Manual and CNC lathes are essential equipment when it comes to machine shops or metal fabrication facilities. In most cases, their function is to remove material and produce axially symmetrical, or round, parts using dimensions and tolerances from a drawing.
However, there is another method for achieving round parts without removing or stripping away any metal: metal spinning. Sometimes referred to as spin forming, metal spinning deforms a flat sheet of metal over a pre-shaped mandrel without cutting or heating the material. And with steel costs on the rise, it makes sense not to waste any of it by turning it into chips.
Metal spinning works with any ductile metals, including carbon steel, aluminum, stainless steel, copper, and even titanium. While the process was once used exclusively for prototyping and low-quantity runs, CNC technology has made it possible to manufacture parts in high quantities while keeping costs low.
Since metal spinning is a unique process that might not be well-known throughout the metal fabrication community, the following example may help:
This process can be used to produce a wide variety of axially symmetrical parts in different shapes and sizes.
Metal spinning offers significant benefits, not the least of which is its ease of use. Because it is a cold-working process, which requires no heating of the metal as it is reshaped, it is much simpler and safer than other processes.
Another advantage occurs as the metal is deformed. Metal spinning tends to compress the material, often making the spun metal stronger than it was before. As the metal is exposed to the rotational force of the lathe, the compression increases its tensile strength and provides a high-performance finished product.
Other benefits include:
Metal spinning is a versatile and cost-effective method that has numerous commercial and industrial applications. Some of the typical uses for metal spinning include:
When it comes to sheet metal spinning, metal spinning lathes typically fall into three broad categories: manual, power-assisted, and automatic.
Manual spinning lathes can generally handle a wide range of flat blanks from 1.0″ up to 72″ in diameter. A skilled human operator uses a forming tool to apply pressure to a blank sheet of metal. Then, the operator shapes the metal into a desired form of shape using their experience. Although they can handle a wide range of blanks, manual spinning lathes may not be as efficient or precise as power-assisted or automatic spinning lathes.
Power-assisted spinning is a manual process augmented by hydraulic cylinders. It works well for forming stronger metals (stainless steel and alloys) when human power is insufficient to shape the piece. An experienced operator uses a manual spinning lathe along with a power-assisted feature to shape the metal. The operator applies pressure through the forming tool, while the hydraulic cylinders support the metal and apply additional force to deform the metal. The benefit to using power-assisted spinning is that it shapes larger and stronger metals.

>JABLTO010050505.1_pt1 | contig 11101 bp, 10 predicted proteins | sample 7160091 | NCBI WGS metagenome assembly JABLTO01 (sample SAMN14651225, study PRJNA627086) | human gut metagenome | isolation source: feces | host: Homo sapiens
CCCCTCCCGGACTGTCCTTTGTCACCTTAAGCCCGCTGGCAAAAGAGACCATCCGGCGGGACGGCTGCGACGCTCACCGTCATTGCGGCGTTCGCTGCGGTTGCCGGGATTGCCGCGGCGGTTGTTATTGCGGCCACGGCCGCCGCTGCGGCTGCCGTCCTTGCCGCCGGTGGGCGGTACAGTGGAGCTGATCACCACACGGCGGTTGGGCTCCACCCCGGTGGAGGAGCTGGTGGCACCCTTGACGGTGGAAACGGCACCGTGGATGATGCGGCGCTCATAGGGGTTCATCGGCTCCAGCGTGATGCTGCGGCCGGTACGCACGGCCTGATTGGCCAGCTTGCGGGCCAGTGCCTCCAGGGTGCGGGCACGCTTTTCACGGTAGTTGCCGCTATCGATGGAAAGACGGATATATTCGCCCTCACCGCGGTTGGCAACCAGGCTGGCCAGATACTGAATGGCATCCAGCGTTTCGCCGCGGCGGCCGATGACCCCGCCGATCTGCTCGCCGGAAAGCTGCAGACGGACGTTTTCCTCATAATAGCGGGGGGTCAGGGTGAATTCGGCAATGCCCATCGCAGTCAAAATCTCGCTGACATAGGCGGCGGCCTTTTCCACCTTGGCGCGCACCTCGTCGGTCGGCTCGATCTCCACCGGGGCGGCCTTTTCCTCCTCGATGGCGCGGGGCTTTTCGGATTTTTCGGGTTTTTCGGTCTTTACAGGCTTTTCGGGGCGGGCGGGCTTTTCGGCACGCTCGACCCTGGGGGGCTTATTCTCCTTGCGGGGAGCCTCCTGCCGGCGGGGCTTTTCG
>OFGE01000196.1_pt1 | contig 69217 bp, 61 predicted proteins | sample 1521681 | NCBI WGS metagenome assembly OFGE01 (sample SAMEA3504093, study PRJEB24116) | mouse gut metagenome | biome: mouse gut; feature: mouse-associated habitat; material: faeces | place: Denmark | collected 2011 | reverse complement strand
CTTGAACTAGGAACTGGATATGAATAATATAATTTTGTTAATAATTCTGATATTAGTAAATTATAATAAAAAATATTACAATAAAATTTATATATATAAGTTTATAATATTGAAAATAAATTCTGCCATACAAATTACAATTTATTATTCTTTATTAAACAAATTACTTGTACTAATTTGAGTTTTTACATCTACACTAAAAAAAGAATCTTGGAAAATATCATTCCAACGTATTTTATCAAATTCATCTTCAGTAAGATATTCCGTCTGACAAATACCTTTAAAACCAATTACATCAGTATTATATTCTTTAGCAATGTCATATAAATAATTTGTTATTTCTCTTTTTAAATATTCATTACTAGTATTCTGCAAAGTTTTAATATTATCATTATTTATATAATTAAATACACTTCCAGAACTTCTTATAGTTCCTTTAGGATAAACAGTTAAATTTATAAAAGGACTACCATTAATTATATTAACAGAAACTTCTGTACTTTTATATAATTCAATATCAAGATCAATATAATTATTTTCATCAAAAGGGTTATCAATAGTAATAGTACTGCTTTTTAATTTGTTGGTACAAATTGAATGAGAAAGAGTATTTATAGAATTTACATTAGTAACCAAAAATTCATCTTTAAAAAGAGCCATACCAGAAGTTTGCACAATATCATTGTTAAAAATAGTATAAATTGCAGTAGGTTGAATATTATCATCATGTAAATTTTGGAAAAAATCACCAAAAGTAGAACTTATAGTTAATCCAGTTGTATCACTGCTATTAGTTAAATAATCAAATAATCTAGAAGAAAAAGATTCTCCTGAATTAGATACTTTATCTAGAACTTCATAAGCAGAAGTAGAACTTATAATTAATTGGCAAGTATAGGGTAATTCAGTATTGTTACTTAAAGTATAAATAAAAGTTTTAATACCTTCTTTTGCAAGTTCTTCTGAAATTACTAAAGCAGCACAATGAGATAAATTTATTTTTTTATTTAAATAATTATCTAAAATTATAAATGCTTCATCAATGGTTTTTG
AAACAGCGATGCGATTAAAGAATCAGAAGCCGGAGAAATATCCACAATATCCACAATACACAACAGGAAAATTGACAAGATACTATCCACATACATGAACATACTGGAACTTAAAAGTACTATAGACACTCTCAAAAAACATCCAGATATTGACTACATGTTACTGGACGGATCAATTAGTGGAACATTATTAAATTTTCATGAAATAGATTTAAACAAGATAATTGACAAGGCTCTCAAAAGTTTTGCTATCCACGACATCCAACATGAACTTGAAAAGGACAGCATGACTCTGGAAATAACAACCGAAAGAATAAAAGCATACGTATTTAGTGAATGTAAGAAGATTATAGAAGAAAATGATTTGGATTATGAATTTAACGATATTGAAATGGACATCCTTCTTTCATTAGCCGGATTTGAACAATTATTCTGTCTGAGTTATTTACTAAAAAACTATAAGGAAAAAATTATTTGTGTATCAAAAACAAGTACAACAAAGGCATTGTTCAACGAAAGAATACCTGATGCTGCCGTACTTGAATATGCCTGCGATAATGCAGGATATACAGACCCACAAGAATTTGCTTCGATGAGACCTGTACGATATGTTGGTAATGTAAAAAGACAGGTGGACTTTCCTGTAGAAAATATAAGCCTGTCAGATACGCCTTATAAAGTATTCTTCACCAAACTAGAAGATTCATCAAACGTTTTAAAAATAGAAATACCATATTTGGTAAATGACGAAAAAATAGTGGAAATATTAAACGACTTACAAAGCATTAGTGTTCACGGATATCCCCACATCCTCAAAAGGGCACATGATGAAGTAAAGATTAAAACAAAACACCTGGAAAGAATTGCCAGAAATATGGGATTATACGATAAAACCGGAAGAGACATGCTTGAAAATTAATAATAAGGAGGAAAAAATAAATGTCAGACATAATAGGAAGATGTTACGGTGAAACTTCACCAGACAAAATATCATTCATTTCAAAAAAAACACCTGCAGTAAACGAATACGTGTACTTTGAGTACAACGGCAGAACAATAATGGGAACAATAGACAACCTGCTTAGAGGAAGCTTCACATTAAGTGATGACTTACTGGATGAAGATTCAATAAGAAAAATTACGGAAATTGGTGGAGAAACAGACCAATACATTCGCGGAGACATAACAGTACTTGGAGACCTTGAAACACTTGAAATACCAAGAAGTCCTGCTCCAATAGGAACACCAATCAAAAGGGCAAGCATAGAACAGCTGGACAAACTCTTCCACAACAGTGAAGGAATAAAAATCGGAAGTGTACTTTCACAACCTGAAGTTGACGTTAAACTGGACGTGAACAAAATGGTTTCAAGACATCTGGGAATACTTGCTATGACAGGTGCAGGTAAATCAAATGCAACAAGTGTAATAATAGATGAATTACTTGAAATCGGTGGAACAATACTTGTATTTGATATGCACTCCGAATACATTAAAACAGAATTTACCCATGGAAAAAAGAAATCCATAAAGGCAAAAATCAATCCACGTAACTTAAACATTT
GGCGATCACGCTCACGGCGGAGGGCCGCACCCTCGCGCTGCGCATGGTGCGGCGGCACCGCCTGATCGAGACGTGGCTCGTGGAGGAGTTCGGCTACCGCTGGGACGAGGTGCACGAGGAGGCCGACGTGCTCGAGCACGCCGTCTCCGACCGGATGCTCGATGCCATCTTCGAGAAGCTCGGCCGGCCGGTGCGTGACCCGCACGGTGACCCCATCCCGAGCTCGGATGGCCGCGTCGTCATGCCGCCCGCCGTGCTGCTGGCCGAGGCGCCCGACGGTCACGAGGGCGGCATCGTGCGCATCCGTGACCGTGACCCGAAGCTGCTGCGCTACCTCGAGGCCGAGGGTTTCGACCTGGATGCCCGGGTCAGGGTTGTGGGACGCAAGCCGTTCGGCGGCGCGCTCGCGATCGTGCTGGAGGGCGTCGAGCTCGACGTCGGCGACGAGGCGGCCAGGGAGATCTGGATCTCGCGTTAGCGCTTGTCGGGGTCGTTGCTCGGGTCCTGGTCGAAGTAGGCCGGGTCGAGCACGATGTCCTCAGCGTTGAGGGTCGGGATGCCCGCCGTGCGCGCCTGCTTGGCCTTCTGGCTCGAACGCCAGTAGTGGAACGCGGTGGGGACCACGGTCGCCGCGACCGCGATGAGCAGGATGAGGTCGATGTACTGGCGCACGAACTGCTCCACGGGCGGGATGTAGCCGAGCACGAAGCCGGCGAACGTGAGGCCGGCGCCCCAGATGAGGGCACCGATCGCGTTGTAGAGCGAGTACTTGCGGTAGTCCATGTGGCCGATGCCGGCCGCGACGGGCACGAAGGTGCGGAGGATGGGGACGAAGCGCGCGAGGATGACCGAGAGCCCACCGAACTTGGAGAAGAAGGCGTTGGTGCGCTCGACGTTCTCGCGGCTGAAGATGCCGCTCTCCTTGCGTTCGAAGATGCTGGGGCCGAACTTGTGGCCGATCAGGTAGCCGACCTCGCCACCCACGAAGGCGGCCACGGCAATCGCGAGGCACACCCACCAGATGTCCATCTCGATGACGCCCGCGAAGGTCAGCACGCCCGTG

Automatic spinning uses CNC to automate the spinning process. The lathe is controlled by a computer program, rather than a human operator, that directs the movement of the forming tool and the rotation of the metal workpiece. This method can reduce the need for skilled operators, making the production process more efficient and cost-effective. This way is also useful for precision high-volume parts that demand consistency.
There are also four operations associated with metal spinning: conventional, shear, preforms, and edge treatment.
Conventional spinning uses metal rotating at high speeds as a tool is applied to shape and form it. The metal is typically formed in a series of passes where each pass stretches and thins the material, which gradually forms into the desired shape. This process is beneficial for creating simple and symmetrical shapes such as bowls, cups, domes, and other similar forms.
Shear spinning is often used to produce conical and cylindrical shapes accurately. Unlike conventional spinning, the finished part is formed in one pass. During this process, a special spinning tool moves quickly over the surface of a rotating metal blank, exerting force on it until the desired shape is achieved.
Since the spinning tool is specifically designed to exert pressure only in certain areas, it will produce the desired shape without thinning or stretching the metal excessively, which is why shear metal spinning is a very precise and efficient method of producing high-quality metal parts.
Preforms are shaped metal discs or flat blanks that are spun or drawn from a variety of materials, including sheet metal, brass, aluminum, or copper, and are often created to precise dimensions required for the final spun part. By using preforms, the metal spinning process can be made more efficient, as they help to reduce material waste and allow for consistent, repeatable results.
Edge treatment refers to the process of finishing the edges of the spun piece. Usually, the part is trimmed on a lathe to create a straight edge, but in some cases, the part may be removed and finished on another machine as a secondary operation. This process helps unsure that the part meets the desired specifications and is safe to handle since the goal of edge treatment is to remove any excess materials (burrs or sharp edges) and create a smooth, even edge.
Learn more about metal spinning and all that it has to offer at KRYTON’s blog page.